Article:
Clickability tracking pixel

Massachusetts Students Weigh In on Remote Learning

Worcester, Mass., Public Schools students weighed in on the remote learning experience so far as some students prepare to return to the classroom — though most won’t be back in-person until January or February.

by Tanner Stening, / November 3, 2020

(TNS) — Worcester, Mass., Public Schools students weighed in on the remote learning experience so far as some students prepare to return to the classroom — though most won’t be back in-person until January or February.

As part its phased plan, Worcester schools are preparing to bring some students back into buildings as early as Nov. 16, even though coronavirus cases have been rising in the community.

On Nov. 16, students with the highest needs are set to return to school buildings. Eleven schools need to be ready for students to return by that date.

DESE Commissioner Jeffrey Riley has said that districts with students learning in-person should continue to do so if there is no evidence of widespread virus transmission in school buildings.

During Monday’s School Committee meeting over Zoom, student Charles Feland said he has been enjoying the remote model so far.

“Everything’s going fine for me," he said.

Valerie Valdez, a sixth grader, said that while she misses seeing her friends in-person, she prefers the remote model because it’s safer.

“I think it’s more safe and I think I would rather keep on doing home learning,” she said.

Zoe Black, another Worcester student, said she’s finding it hard to focus at times while attending classes from home.

“The 70 minute classes are a bit too long,” she said. “It’s a lot of sitting and my back hurts.”

Black says she wishes there were more public spaces in her community for students to safely learn outside of their homes.

Student Lois Divoll said she appreciates that teachers have been checking in on the students' mental health, but wishes they devote more class time on the check-ins.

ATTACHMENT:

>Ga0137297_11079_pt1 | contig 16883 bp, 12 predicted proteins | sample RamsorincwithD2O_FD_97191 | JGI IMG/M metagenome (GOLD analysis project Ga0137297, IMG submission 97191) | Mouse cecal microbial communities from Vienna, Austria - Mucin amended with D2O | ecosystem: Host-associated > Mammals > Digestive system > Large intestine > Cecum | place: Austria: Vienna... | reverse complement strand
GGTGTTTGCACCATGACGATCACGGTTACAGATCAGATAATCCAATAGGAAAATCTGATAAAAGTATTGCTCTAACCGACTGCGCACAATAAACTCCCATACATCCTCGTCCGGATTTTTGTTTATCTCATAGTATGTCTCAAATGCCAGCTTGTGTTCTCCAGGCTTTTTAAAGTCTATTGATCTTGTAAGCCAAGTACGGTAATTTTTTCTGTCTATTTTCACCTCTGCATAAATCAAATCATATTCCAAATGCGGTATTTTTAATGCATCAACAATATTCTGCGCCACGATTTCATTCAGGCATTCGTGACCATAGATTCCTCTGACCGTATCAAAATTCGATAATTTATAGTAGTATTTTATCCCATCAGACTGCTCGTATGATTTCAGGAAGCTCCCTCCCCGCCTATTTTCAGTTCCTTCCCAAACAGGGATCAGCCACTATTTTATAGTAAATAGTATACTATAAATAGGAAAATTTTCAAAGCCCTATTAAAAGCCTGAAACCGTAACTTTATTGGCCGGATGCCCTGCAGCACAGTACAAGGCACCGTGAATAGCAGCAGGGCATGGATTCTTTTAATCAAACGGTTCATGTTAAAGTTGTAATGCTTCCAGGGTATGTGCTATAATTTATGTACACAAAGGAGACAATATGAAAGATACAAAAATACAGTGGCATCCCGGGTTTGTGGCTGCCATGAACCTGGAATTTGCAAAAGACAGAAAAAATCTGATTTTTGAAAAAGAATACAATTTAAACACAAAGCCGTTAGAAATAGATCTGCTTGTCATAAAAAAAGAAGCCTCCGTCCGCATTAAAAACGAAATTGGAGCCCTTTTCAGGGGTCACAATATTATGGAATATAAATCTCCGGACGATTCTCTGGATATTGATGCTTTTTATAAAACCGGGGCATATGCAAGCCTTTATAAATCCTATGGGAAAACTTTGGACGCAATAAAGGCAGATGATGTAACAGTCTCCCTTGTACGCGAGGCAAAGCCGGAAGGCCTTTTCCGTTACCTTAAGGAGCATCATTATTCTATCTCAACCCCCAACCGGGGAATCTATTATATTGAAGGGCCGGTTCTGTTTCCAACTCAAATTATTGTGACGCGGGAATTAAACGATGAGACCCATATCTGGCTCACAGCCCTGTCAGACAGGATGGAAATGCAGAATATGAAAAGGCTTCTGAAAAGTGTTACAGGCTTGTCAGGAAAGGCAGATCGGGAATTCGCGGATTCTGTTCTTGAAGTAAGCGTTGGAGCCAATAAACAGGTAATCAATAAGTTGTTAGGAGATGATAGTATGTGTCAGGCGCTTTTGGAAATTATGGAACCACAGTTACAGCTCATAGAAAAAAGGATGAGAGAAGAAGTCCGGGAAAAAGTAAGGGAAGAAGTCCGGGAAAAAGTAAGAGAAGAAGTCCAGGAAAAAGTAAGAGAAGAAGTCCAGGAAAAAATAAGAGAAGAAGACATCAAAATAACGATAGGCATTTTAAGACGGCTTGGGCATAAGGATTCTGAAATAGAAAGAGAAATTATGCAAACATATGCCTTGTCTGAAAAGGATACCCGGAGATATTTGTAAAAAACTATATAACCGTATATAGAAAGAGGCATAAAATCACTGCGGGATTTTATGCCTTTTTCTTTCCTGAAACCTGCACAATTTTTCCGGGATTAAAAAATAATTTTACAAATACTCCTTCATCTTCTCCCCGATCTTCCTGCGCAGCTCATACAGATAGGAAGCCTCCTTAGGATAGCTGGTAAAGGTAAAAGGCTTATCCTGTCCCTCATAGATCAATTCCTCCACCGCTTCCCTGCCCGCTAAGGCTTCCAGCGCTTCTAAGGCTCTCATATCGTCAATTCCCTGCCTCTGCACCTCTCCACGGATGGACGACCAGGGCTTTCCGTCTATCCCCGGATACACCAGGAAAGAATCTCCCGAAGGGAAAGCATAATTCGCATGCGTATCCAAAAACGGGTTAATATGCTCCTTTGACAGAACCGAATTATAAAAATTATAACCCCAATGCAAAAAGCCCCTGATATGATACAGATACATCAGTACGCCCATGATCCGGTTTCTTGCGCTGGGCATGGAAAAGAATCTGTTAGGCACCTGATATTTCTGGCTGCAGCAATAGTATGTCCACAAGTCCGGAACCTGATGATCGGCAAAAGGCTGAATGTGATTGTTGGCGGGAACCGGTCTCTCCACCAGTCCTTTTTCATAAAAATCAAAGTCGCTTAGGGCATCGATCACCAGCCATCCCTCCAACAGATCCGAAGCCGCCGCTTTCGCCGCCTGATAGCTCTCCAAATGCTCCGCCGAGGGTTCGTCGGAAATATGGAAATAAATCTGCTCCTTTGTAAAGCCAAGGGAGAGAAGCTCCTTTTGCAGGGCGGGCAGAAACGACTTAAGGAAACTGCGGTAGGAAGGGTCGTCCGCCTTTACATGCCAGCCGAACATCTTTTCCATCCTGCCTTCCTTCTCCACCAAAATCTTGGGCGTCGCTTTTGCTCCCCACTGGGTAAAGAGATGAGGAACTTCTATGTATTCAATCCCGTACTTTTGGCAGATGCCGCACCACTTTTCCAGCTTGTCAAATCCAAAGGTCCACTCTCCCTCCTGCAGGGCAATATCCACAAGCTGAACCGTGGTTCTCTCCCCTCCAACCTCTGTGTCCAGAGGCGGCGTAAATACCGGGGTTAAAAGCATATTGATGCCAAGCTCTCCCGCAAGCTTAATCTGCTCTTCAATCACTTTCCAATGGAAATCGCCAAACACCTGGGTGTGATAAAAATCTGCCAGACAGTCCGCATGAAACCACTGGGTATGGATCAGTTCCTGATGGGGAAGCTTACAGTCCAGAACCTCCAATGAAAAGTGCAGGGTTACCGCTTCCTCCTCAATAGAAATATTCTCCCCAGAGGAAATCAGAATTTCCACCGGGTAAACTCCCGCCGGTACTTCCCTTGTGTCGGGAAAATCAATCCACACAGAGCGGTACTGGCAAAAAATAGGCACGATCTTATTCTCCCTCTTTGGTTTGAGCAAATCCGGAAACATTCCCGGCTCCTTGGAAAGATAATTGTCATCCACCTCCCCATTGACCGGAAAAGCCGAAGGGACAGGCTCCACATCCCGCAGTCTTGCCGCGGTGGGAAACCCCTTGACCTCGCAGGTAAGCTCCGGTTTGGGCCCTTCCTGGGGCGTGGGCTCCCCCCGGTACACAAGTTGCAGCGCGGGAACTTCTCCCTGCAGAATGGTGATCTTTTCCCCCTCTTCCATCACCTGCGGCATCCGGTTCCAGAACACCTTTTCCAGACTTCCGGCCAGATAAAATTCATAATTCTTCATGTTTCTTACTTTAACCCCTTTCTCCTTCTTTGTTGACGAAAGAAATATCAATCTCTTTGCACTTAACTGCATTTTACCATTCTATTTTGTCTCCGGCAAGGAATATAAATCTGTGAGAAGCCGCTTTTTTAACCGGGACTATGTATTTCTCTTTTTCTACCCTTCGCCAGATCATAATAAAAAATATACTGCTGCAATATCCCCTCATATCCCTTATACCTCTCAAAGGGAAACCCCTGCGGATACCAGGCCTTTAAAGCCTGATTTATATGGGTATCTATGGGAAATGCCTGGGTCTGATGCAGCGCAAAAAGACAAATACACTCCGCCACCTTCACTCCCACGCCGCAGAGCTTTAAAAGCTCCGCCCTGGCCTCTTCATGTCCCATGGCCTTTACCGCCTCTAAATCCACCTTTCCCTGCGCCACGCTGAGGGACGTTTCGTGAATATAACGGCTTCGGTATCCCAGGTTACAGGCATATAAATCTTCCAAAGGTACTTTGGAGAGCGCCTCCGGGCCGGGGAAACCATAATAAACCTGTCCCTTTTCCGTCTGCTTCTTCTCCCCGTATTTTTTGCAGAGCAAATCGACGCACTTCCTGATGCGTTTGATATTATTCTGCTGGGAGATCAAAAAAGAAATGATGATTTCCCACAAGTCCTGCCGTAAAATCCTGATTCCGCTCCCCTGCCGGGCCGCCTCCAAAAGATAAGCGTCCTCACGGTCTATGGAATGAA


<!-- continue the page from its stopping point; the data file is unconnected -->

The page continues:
“I’ve noticed that my teachers feel reluctant to give up their class time for us to do it,” Divoll.

Superintendent Maureen Binienda praised the students for voicing their concerns, many of which she says school officials will look into to improve the educational environment.

“I think our students are doing a phenomenal job, and I think their parents are also,” Binienda said. “I think this was a very great forum, and I think we should do some more of these.”

Worcester is waiting on HVAC systems to be upgraded in buildings before bringing back students.

After some students did not have access to the internet in the spring, Chromebooks and hot spots were distributed to thousands of students when the academic year began in September.

But many Worcester residents complained of slow internet speeds. Roughly 18% of the city does not have broadband internet.

The city and school district are negotiating with Charter/Spectrum to offer a better internet plan for students.

(c)2020, Springfield, Mass. Distributed by Tribune Content Agency, LLC.

Keeping Students Healthy, Safe and On Track in the New Normal

As education leaders strive to address unprecedented challenges along with ongoing trends, they are grappling with outdated, unwieldy and disjointed communications systems; inadequate collaboration platforms.

How Embracing the Cloud is Leading to Short and Long-Term Solutions in Education

When schools throughout the country transitioned to online learning in March 2020, they had to quickly address two challenges.

How a Data-to-Everything Approach is Transforming Higher Education

Colleges and universities store vast amounts of data, but they generally don’t do a good job of using it. Today, amid COVID disruptions, a new blueprint for IT leaders shows how universities could make better use of data to drive student achievement.

E.REPUBLIC Platforms & Programs